As protests spread throughout the United States, some Stanford instructors have reached out to their students to show support, offering extensions and assistance for their final assignments.
At a town hall event on Monday, Provost Persis Drell said that the University is “encouraging its instructors to be as flexible as possible and extend empathy and understanding to students who are finding this moment difficult” in the wake of the death of George Floyd, a Black man who was killed by police last week in Minneapolis.
“We’re also encouraging instructors to be transparent about the final course requirements and grading so that students who are already under great stress are not further burdened by uncertainties about what they have to do to complete their coursework,” Drell added.
A Google Doc of ways students can email their advisors to encourage accommodations as well as ways people can make personal donations is currently circulating among students.
Already, some classes have made their final assignments and class meetings optional, or canceled them altogether.
Instructors for large core classes in the computer science department have reached out to students offering accommodations.
Instructors for CS 106B: Programming Abstractions — lecturers Chris Gregg and Julie Zelensky ’89 M.S. ’96, along with head teaching assistant Nick Bowman ’19 M.S. ’20 — have extended the deadline for the class’ penultimate assignment and made the final assignment and section completely optional.
CS 106A: Programming Methodology professors Mehran Sahami ’92 M.S. ’93 Ph.D. ’99 and Chris Piech ’10 M.S. ’11 Ph.D. ’16, as well as head teaching assistant Brahm Capoor ’19 M.S. ’20, reached out to students late Saturday night to express their cumulative grief.
“We are here to listen to you and to help however we can,” the teaching team wrote. “We know that the tragic events of the past few days have impacted all in some way, and some in much deeper ways. First and foremost, take care of yourselves and your loved ones.”
They told students that their main priority was to teach, not to grade, and that they are willing to help students in any capacity as they collectively navigate this challenging time.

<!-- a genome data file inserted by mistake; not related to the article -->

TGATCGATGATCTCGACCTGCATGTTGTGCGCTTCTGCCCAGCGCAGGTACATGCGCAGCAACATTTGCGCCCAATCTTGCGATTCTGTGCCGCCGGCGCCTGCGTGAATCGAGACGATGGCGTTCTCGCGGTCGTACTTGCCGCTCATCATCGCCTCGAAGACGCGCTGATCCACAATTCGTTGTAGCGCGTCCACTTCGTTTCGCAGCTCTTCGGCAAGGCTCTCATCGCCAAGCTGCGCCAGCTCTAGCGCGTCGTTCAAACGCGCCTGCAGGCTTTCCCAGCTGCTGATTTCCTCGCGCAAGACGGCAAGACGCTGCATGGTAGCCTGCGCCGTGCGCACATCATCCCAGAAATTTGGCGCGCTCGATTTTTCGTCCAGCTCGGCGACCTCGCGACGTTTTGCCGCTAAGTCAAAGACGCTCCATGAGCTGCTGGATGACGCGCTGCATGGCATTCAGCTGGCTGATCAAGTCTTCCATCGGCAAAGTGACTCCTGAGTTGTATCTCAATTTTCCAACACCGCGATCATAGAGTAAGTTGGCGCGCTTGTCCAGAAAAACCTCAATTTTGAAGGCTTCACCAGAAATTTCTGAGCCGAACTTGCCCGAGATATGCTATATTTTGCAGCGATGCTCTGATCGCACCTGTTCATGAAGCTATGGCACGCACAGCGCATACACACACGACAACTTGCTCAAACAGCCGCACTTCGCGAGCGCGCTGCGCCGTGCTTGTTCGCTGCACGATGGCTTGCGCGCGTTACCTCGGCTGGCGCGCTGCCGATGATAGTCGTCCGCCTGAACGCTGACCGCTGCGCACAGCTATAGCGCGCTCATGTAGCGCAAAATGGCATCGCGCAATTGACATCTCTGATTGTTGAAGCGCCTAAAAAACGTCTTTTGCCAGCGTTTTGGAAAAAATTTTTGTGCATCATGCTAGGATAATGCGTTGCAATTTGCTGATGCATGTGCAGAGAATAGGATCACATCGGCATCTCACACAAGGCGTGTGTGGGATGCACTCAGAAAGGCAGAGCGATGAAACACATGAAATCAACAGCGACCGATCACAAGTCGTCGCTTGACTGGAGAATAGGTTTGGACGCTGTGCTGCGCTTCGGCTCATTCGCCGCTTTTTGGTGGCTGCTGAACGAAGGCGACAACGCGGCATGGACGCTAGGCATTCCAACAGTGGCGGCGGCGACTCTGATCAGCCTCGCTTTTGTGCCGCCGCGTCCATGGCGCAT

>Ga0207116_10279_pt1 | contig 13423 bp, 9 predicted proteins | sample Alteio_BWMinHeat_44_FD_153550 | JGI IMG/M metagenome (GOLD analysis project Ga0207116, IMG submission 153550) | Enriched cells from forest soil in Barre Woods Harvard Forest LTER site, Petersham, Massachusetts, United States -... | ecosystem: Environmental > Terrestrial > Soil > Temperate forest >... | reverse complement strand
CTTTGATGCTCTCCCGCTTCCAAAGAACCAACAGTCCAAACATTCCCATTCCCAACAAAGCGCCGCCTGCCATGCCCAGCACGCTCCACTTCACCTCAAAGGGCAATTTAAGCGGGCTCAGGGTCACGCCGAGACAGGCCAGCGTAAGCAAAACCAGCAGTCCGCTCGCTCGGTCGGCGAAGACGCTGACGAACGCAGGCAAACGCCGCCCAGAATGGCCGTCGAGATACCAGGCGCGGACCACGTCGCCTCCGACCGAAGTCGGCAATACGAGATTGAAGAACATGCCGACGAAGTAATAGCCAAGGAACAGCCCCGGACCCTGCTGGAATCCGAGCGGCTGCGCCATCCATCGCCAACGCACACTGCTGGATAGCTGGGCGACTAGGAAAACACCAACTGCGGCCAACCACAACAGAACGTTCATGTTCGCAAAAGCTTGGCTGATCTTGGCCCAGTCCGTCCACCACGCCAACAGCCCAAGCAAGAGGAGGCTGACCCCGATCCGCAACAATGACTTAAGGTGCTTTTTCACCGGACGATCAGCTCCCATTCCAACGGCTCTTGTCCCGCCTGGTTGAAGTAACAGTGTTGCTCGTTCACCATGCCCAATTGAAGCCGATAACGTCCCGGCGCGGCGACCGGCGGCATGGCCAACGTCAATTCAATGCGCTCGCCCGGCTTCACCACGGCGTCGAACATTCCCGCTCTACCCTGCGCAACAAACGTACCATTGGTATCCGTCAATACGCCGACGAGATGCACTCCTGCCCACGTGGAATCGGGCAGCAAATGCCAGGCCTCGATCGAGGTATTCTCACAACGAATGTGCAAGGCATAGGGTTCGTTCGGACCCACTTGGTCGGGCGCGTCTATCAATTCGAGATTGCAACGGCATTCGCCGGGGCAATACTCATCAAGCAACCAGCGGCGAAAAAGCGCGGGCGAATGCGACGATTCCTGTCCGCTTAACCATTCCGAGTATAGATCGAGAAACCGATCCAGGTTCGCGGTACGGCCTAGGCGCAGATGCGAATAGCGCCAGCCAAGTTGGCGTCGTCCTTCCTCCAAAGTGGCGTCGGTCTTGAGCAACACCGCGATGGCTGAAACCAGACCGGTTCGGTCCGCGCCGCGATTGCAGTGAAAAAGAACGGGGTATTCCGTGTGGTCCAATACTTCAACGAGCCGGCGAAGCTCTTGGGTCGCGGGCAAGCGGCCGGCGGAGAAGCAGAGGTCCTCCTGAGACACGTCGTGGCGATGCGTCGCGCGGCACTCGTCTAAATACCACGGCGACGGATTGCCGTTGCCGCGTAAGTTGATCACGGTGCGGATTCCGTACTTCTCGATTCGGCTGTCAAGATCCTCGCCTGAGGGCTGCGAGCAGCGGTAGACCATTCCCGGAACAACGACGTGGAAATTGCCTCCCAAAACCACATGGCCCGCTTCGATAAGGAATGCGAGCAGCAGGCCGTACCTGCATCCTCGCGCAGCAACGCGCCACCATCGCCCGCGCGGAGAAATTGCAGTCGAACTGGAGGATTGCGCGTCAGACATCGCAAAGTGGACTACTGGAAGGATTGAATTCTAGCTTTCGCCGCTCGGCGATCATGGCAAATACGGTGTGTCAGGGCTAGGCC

Computer science senior lecturer Jerry Cain reached out to his CS 110: Principles of Computer Systems students with similar rhetoric.
“Many of you have emailed me in the past few days asking for accommodations, and in all cases I’ve granted them,” Cain wrote. “But I shouldn’t be requiring you to email me, particularly if you’ve been directing your mental and physical energies towards more important matters.”
Adjustments to CS 110 include extending the deadline on current assignments, as well as making this week’s section optional for attendance.
“Understand that CS 110 shouldn’t be a priority right now,” Cain told students. “I will do everything I can to help when you’re ready to come back.”
Structured Liberal Education (SLE) professor Jeremy Sabol sent an email to his students Saturday voicing the SLE teaching team’s distress surrounding the killing of George Floyd and the national protests that have followed.
“It’s hard to process, hard to know how best to react, and hard to think about other things,” Sabol wrote. “If you feel like you’ve not made much progress on your papers this week because of this, please don’t hesitate to reach out to your section leader directly.”
Sabol encouraged students to reach out to him, whether it be for any concerns regarding the course or if they just hoped to talk.
The THINK 65: Preventing Human Extinction teaching team sent out a Canvas announcement to their students Monday morning stating that the week’s lectures and quizzes are now optional.
“We’ll continue to deliver our lecture sessions as planned, and we’ll still deliver quizzes on the material,” the announcement read. “However, the quizzes for this week (at least) will be optional, and if you do not feel you can focus on lectures, we will not expect you to attend.”
The teaching team further pledged their allyship to the Black community and acknowledged the emotional hardships Black students are facing.
One of the first instructors to offer public support was Hakeem Jefferson, a Black assistant professor in the political science department. On Friday night, Jefferson tweeted an open letter to students.
“Tonight, as I prepare to go to bed, my heart breaks for all of us who live in the shadows of this country’s racist past and its racist present,” he wrote. “It breaks for the moms and dads forced to explain to their children that, because of the color of their skin, they have got to be extra careful all the time, lest they become another hashtag. And even when they are as careful as can be, there can be no guarantee that they won’t face the same unfortunate fate visited upon those who commit the age-old crime of being born Black in America — a crime punishable by death in so many corners of this country.”
“I wish I could give you optimism,” he continued. “I wish I could tell you that history suggests things always get better. To be sure, they often do, but optimism isn’t quite what I want to offer you. I want to offer you something slightly better, instead. I want to offer you a reminder that you are more powerful than you know. A reminder that you, with all of your brilliance, with all of your intellect, with all of your strength — you have the power to imagine and create new realities.”